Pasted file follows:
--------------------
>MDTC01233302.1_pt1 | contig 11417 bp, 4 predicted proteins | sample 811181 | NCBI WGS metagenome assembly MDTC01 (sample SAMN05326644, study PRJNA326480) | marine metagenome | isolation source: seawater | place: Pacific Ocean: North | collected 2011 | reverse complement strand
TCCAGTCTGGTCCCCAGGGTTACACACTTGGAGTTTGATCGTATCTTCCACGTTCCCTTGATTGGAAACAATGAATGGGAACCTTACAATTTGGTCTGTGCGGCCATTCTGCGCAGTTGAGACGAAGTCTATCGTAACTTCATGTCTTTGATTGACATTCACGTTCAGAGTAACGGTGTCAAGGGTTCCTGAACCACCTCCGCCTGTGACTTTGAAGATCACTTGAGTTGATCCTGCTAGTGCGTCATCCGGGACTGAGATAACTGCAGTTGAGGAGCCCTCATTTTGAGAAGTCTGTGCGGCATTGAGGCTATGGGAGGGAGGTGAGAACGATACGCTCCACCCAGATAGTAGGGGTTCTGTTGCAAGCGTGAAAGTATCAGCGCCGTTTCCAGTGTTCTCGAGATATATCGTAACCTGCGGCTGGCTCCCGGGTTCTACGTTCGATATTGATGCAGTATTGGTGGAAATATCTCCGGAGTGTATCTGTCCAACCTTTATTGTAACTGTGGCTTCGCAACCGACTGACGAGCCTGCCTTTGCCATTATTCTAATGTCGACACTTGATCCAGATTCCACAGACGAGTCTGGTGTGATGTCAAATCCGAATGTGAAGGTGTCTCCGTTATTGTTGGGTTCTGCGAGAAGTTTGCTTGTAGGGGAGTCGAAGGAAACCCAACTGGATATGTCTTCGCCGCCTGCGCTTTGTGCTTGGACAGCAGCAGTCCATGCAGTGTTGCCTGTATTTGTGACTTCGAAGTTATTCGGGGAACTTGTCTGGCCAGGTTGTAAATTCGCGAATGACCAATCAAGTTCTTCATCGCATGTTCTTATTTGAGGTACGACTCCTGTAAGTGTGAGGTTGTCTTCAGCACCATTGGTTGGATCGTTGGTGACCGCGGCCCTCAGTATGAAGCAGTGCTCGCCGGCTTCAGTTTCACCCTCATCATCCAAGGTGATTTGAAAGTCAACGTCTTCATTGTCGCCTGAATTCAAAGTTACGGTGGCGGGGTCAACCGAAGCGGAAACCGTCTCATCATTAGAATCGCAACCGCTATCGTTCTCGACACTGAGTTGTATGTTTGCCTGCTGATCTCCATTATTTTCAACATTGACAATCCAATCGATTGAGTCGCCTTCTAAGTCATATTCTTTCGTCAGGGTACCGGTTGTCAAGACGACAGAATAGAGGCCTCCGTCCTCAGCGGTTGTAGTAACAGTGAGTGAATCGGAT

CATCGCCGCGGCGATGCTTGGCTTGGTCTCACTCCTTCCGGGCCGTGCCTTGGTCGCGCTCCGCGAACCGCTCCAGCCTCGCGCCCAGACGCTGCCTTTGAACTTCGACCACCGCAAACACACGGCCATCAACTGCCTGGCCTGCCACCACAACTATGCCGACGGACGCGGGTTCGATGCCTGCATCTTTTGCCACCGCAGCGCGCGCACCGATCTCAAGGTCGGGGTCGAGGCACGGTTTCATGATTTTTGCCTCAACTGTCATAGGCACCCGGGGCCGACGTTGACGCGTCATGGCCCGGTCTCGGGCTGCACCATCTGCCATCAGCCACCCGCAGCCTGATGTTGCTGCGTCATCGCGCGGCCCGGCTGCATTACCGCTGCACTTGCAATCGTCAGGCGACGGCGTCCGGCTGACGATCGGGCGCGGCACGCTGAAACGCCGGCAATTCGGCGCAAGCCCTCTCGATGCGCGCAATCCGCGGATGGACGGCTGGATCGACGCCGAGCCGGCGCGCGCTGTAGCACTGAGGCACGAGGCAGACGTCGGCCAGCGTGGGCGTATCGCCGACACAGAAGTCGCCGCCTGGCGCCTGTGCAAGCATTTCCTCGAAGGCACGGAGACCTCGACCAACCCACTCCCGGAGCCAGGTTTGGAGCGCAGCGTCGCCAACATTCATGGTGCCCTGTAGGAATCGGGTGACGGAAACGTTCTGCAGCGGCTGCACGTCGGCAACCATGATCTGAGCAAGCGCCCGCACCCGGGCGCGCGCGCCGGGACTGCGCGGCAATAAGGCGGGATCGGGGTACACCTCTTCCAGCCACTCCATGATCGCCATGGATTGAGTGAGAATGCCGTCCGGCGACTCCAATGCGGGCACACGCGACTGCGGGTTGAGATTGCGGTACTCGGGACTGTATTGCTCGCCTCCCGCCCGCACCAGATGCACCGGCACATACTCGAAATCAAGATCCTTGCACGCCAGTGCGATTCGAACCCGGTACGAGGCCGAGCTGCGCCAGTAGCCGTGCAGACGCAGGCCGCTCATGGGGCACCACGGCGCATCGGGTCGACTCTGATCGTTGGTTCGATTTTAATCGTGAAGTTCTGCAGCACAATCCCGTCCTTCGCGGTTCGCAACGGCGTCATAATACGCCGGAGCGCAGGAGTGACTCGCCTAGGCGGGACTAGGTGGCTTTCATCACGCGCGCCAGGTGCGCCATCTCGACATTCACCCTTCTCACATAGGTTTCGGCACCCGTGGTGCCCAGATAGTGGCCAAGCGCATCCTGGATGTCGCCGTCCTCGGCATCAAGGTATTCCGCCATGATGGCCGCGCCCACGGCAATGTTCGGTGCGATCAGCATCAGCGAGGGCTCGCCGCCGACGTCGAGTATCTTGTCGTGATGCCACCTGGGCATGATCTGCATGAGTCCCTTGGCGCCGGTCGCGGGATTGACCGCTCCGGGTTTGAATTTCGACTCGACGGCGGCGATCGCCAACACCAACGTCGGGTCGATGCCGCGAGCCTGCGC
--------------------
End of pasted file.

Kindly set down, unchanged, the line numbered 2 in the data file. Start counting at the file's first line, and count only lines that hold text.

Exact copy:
TCCAGTCTGGTCCCCAGGGTTACACACTTGGAGTTTGATCGTATCTTCCACGTTCCCTTGATTGGAAACAATGAATGGGAACCTTACAATTTGGTCTGTGCGGCCATTCTGCGCAGTTGAGACGAAGTCTATCGTAACTTCATGTCTTTGATTGACATTCACGTTCAGAGTAACGGTGTCAAGGGTTCCTGAACCACCTCCGCCTGTGACTTTGAAGATCACTTGAGTTGATCCTGCTAGTGCGTCATCCGGGACTGAGATAACTGCAGTTGAGGAGCCCTCATTTTGAGAAGTCTGTGCGGCATTGAGGCTATGGGAGGGAGGTGAGAACGATACGCTCCACCCAGATAGTAGGGGTTCTGTTGCAAGCGTGAAAGTATCAGCGCCGTTTCCAGTGTTCTCGAGATATATCGTAACCTGCGGCTGGCTCCCGGGTTCTACGTTCGATATTGATGCAGTATTGGTGGAAATATCTCCGGAGTGTATCTGTCCAACCTTTATTGTAACTGTGGCTTCGCAACCGACTGACGAGCCTGCCTTTGCCATTATTCTAATGTCGACACTTGATCCAGATTCCACAGACGAGTCTGGTGTGATGTCAAATCCGAATGTGAAGGTGTCTCCGTTATTGTTGGGTTCTGCGAGAAGTTTGCTTGTAGGGGAGTCGAAGGAAACCCAACTGGATATGTCTTCGCCGCCTGCGCTTTGTGCTTGGACAGCAGCAGTCCATGCAGTGTTGCCTGTATTTGTGACTTCGAAGTTATTCGGGGAACTTGTCTGGCCAGGTTGTAAATTCGCGAATGACCAATCAAGTTCTTCATCGCATGTTCTTATTTGAGGTACGACTCCTGTAAGTGTGAGGTTGTCTTCAGCACCATTGGTTGGATCGTTGGTGACCGCGGCCCTCAGTATGAAGCAGTGCTCGCCGGCTTCAGTTTCACCCTCATCATCCAAGGTGATTTGAAAGTCAACGTCTTCATTGTCGCCTGAATTCAAAGTTACGGTGGCGGGGTCAACCGAAGCGGAAACCGTCTCATCATTAGAATCGCAACCGCTATCGTTCTCGACACTGAGTTGTATGTTTGCCTGCTGATCTCCATTATTTTCAACATTGACAATCCAATCGATTGAGTCGCCTTCTAAGTCATATTCTTTCGTCAGGGTACCGGTTGTCAAGACGACAGAATAGAGGCCTCCGTCCTCAGCGGTTGTAGTAACAGTGAGTGAATCGGAT